Research Our Records

Search Strategies: Geographic Resources

Search Strategies: Geographic Resources

City Directories

Knowing a person's street address will help you find the enumeration district for urban residents. City directories give the street address where a person lived. To aid researchers, NARA purchased selected microfilmed city directories for the years around 1930. This microfilm series is available at the National Archives Building (700 Pennsylvania Avenue NW, Washington, DC) and at our regional facilities. Many libraries also have city directories local to their area. These are not National Archives Microfilm publications.

Geographic Descriptions of EDs

Geographic descriptions of enumeration districts are found in T1224, Descriptions of Enumeration Districts, 1830-1950 (156 rolls). The descriptions are arranged by state, county, and city or township. The 1930 descriptions can be found on rolls 61 through 90. These describe the boundaries of a particular enumeration district; they do not indicate all of the streets within that ED. They were transcribed and are included in the "Search Places" portion of this web site.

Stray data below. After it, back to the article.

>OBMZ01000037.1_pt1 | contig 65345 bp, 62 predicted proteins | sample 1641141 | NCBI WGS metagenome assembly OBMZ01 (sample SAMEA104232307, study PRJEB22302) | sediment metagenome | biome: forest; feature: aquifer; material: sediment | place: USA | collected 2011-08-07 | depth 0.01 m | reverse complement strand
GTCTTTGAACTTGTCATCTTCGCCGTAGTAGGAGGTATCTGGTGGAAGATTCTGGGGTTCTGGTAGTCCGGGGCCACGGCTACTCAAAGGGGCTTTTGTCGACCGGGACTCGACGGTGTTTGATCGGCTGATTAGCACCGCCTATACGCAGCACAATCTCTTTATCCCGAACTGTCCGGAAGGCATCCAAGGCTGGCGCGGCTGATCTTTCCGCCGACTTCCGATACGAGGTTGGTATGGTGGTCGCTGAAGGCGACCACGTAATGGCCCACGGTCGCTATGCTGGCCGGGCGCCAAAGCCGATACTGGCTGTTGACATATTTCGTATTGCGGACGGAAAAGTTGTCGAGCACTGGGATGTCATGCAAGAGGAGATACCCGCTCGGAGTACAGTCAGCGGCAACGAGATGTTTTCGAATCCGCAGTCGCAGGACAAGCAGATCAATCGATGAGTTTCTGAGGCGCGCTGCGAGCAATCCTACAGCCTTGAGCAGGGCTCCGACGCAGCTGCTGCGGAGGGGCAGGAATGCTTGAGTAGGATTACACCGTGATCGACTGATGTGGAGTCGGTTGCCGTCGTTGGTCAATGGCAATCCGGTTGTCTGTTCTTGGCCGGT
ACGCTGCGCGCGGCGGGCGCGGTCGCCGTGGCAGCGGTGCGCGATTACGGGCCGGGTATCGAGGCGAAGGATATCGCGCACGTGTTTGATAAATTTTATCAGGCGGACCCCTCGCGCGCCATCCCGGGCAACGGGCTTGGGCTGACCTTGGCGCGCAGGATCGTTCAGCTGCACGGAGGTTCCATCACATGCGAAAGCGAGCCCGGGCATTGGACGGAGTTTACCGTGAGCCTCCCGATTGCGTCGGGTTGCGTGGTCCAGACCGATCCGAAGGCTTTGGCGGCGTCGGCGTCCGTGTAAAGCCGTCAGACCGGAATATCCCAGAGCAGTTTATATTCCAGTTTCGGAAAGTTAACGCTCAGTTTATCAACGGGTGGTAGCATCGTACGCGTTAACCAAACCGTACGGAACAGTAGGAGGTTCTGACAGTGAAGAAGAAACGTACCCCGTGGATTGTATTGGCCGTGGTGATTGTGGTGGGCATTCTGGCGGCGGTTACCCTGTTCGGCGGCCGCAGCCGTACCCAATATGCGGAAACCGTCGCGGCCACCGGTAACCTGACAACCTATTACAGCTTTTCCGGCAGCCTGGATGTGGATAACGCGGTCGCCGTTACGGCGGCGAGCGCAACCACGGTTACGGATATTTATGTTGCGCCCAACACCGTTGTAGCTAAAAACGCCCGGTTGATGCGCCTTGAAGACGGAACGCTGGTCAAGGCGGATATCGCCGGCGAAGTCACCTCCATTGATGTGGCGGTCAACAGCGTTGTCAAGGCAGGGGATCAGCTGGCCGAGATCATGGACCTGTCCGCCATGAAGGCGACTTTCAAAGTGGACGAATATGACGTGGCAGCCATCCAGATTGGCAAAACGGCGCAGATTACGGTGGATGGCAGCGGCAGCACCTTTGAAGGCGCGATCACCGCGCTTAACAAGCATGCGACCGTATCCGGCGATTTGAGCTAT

ED Maps

The Bureau of the Census used contemporary maps upon which it overlayed, often just with grease pencil notations, the boundaries and numbers of enumeration districts. The quality and visual clarity of these maps varied considerably. The complete set of enumeration district maps are in M1930, Enumeration District Maps for the Fifteenth Census of the United States, 1930 (36). This microfilm publication is available at all NARA regional records services facilities nationwide.

M1931, Index to Selected City Streets and Enumeration Districts, 1930 Census (7 rolls). This series cross references street addresses with enumeration districts for more than 50 cities.

Researchers can use the above resources, along with contemporary non-Census maps, current maps, and other local geographical information, to narrow their search to only a few EDs. Carefully study the ED descriptions for your area. Then compare these descriptions to known information about the location, such as street names and place names and likely places of residence for the family being searched. Searches conducted via the geographic approach often can refine the search area down to only a portion of a single roll of microfilm.
Last updated March 9, 2002